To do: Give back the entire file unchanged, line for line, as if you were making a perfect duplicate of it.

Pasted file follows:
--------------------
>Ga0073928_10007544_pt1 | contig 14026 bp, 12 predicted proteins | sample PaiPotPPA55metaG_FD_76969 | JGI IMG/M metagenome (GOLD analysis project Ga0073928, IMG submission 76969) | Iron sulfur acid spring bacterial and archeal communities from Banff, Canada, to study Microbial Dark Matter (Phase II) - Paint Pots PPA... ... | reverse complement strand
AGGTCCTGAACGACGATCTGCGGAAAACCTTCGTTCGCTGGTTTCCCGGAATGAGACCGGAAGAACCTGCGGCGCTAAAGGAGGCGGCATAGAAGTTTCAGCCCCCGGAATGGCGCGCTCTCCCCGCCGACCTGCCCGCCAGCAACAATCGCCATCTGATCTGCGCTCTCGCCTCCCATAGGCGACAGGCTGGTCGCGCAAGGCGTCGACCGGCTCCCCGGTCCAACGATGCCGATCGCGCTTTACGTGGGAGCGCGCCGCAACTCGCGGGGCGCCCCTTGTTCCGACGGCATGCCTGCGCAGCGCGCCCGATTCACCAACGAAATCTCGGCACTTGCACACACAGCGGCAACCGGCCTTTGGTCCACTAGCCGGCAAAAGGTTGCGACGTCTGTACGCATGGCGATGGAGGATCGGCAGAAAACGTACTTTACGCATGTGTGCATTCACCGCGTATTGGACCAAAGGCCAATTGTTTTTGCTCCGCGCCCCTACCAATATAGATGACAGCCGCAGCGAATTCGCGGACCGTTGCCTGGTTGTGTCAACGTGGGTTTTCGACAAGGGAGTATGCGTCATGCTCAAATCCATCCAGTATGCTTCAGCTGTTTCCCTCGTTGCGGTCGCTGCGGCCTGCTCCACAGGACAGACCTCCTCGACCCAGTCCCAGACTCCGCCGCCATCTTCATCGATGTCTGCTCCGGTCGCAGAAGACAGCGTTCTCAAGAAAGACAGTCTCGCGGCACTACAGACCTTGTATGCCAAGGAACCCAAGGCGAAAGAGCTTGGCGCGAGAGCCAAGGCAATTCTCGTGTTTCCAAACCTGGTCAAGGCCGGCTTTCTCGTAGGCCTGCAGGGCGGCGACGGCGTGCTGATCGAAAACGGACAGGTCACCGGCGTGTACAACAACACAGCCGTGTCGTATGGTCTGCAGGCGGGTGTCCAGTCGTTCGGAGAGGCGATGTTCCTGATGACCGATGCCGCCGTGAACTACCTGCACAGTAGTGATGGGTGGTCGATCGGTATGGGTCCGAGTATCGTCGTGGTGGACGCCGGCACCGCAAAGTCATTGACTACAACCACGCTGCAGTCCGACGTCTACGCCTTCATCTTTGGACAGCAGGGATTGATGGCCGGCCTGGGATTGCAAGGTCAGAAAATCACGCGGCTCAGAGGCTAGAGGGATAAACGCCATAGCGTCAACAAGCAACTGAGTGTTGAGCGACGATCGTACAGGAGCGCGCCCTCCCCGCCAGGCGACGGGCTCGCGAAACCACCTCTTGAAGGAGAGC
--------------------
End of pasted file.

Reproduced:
>Ga0073928_10007544_pt1 | contig 14026 bp, 12 predicted proteins | sample PaiPotPPA55metaG_FD_76969 | JGI IMG/M metagenome (GOLD analysis project Ga0073928, IMG submission 76969) | Iron sulfur acid spring bacterial and archeal communities from Banff, Canada, to study Microbial Dark Matter (Phase II) - Paint Pots PPA... ... | reverse complement strand
AGGTCCTGAACGACGATCTGCGGAAAACCTTCGTTCGCTGGTTTCCCGGAATGAGACCGGAAGAACCTGCGGCGCTAAAGGAGGCGGCATAGAAGTTTCAGCCCCCGGAATGGCGCGCTCTCCCCGCCGACCTGCCCGCCAGCAACAATCGCCATCTGATCTGCGCTCTCGCCTCCCATAGGCGACAGGCTGGTCGCGCAAGGCGTCGACCGGCTCCCCGGTCCAACGATGCCGATCGCGCTTTACGTGGGAGCGCGCCGCAACTCGCGGGGCGCCCCTTGTTCCGACGGCATGCCTGCGCAGCGCGCCCGATTCACCAACGAAATCTCGGCACTTGCACACACAGCGGCAACCGGCCTTTGGTCCACTAGCCGGCAAAAGGTTGCGACGTCTGTACGCATGGCGATGGAGGATCGGCAGAAAACGTACTTTACGCATGTGTGCATTCACCGCGTATTGGACCAAAGGCCAATTGTTTTTGCTCCGCGCCCCTACCAATATAGATGACAGCCGCAGCGAATTCGCGGACCGTTGCCTGGTTGTGTCAACGTGGGTTTTCGACAAGGGAGTATGCGTCATGCTCAAATCCATCCAGTATGCTTCAGCTGTTTCCCTCGTTGCGGTCGCTGCGGCCTGCTCCACAGGACAGACCTCCTCGACCCAGTCCCAGACTCCGCCGCCATCTTCATCGATGTCTGCTCCGGTCGCAGAAGACAGCGTTCTCAAGAAAGACAGTCTCGCGGCACTACAGACCTTGTATGCCAAGGAACCCAAGGCGAAAGAGCTTGGCGCGAGAGCCAAGGCAATTCTCGTGTTTCCAAACCTGGTCAAGGCCGGCTTTCTCGTAGGCCTGCAGGGCGGCGACGGCGTGCTGATCGAAAACGGACAGGTCACCGGCGTGTACAACAACACAGCCGTGTCGTATGGTCTGCAGGCGGGTGTCCAGTCGTTCGGAGAGGCGATGTTCCTGATGACCGATGCCGCCGTGAACTACCTGCACAGTAGTGATGGGTGGTCGATCGGTATGGGTCCGAGTATCGTCGTGGTGGACGCCGGCACCGCAAAGTCATTGACTACAACCACGCTGCAGTCCGACGTCTACGCCTTCATCTTTGGACAGCAGGGATTGATGGCCGGCCTGGGATTGCAAGGTCAGAAAATCACGCGGCTCAGAGGCTAGAGGGATAAACGCCATAGCGTCAACAAGCAACTGAGTGTTGAGCGACGATCGTACAGGAGCGCGCCCTCCCCGCCAGGCGACGGGCTCGCGAAACCACCTCTTGAAGGAGAGC